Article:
We additionally now present a third FROST variant that can support unlimited concurrency with a slight increase in computation or alternatively an additional network round during preprocessing. For implementations who prefer limiting network rounds or computational overhead over concurrency, the first two variants of FROST remain secure against the k-sum attack within a bound on the number of allowed simultaneous signing operations.

I address Jeff's points directly below.

All best,
Chelsea

[1] https://eprint.iacr.org/2018/417.pdf
[2] http://citeseerx.ist.psu.edu/viewdoc/download?doi=10.1.1.83.6830&rep=rep1&type=pdf#page=389
[3] http://citeseerx.ist.psu.edu/viewdoc/download?doi=10.1.1.134.6445&rep=rep1&type=pdf
[4] <https://dl.acm.org/doi/10.5555/646038.678297> https://dl.acm.org/doi/10.5555/646038.678297
<https://dl.acm.org/doi/10.5555/646038.678297>


________________________________

> From: Jeff Burdges <burdges@gnunet.org>
> Date: Wed, Jan 8, 2020 at 10:01 PM
> Subject: Re: [Cfrg] FROST — Flexible Round-Optimized Schnorr
> Threshold signatures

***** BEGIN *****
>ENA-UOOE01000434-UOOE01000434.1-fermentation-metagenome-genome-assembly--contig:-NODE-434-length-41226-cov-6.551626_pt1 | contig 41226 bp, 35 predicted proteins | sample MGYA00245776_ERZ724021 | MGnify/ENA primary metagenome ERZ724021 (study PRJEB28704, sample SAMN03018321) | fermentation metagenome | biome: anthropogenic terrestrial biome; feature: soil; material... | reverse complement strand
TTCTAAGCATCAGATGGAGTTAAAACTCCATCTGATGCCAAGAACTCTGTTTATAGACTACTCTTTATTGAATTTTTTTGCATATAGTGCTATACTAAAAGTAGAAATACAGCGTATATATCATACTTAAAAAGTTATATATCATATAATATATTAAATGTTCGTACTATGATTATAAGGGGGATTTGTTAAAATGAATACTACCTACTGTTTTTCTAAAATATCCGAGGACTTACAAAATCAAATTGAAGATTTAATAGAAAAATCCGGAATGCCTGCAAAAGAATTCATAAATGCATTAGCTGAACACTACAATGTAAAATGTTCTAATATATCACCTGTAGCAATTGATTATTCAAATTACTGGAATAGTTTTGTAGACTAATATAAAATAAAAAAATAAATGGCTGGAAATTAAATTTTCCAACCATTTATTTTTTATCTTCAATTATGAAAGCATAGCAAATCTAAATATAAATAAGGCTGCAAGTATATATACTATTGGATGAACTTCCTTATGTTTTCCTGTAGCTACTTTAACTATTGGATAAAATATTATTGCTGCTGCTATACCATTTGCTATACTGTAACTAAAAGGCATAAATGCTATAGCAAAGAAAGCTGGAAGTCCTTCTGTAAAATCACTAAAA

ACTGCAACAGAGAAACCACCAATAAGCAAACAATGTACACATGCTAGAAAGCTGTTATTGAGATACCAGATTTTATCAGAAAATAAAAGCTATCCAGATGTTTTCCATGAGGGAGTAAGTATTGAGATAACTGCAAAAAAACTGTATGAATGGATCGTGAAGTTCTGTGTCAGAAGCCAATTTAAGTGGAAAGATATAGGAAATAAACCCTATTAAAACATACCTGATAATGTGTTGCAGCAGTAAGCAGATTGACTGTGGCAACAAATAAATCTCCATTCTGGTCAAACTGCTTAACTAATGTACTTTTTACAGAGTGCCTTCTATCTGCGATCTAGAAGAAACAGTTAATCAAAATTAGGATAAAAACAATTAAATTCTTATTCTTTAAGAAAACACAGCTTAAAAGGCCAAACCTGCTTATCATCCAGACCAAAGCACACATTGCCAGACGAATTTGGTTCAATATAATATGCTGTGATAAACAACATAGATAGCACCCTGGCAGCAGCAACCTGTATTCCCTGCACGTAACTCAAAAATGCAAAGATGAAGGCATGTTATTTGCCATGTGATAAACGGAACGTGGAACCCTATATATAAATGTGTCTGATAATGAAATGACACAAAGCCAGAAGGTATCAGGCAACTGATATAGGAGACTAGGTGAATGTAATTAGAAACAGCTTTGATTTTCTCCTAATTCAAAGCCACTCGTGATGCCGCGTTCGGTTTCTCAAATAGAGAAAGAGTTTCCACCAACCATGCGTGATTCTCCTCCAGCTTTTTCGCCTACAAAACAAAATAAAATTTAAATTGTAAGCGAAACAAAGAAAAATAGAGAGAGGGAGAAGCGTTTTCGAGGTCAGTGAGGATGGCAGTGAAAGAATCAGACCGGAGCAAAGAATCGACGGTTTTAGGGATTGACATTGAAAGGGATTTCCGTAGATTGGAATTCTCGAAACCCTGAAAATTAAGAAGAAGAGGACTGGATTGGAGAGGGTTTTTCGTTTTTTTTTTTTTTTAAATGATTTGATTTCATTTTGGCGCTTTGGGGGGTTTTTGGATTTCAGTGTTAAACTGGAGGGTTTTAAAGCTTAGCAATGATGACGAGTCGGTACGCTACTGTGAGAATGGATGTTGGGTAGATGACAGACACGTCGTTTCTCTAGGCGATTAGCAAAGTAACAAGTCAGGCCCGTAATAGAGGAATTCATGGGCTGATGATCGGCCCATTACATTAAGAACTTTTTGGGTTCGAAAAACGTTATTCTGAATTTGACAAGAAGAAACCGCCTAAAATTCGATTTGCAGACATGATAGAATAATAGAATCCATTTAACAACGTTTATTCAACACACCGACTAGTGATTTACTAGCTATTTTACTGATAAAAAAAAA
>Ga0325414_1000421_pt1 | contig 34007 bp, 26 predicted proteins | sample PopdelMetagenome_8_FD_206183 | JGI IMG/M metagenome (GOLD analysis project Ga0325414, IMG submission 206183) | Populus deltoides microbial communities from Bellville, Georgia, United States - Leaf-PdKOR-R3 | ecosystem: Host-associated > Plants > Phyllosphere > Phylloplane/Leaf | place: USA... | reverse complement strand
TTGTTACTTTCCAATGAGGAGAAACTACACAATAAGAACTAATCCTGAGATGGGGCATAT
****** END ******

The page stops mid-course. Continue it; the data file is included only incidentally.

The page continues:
> To: CFRG <cfrg@irtf.org>
>
>> On 7 Jan 2020, at 12:00, Tony Arcieri <bascule@gmail.com> wrote:
>> The batched non-interactive preprocessing stage sounds particularly
> interesting for use cases like code signing.
>> https://crysp.uwaterloo.ca/software/frost/
>
> There are no security arguments in the version available there, but
> their first scheme is clearly vulnerable to the the k-sum forgery
> attack in https://eprint.iacr.org/2018/417.pdf as are all other
> published two round trip Schnorr threshold or multi-sigantures.

The above claim that all published two-round Schnorr multisignature schemes are insecure is incorrect. Drijvers et al. themselves present a two-round scheme that is secure against both the k-sum attack and metareduction; see Section 5 in Drijvers [1].

> In fact, their second variant avoids the k-sum problem by being
> hyper-interactive, but actually doing this inside any real system
> sound extremely fragile.

The second FROST variant is in fact less interactive that the other FROST variants.

As stated above, the first two variants of FROST require limited parallelism as prescribed in Table 1 of our work.

Finally, the concept of publishing ephemeral public values to a central server for asynchronous discovery as is done in the second FROST variant is not novel to our work.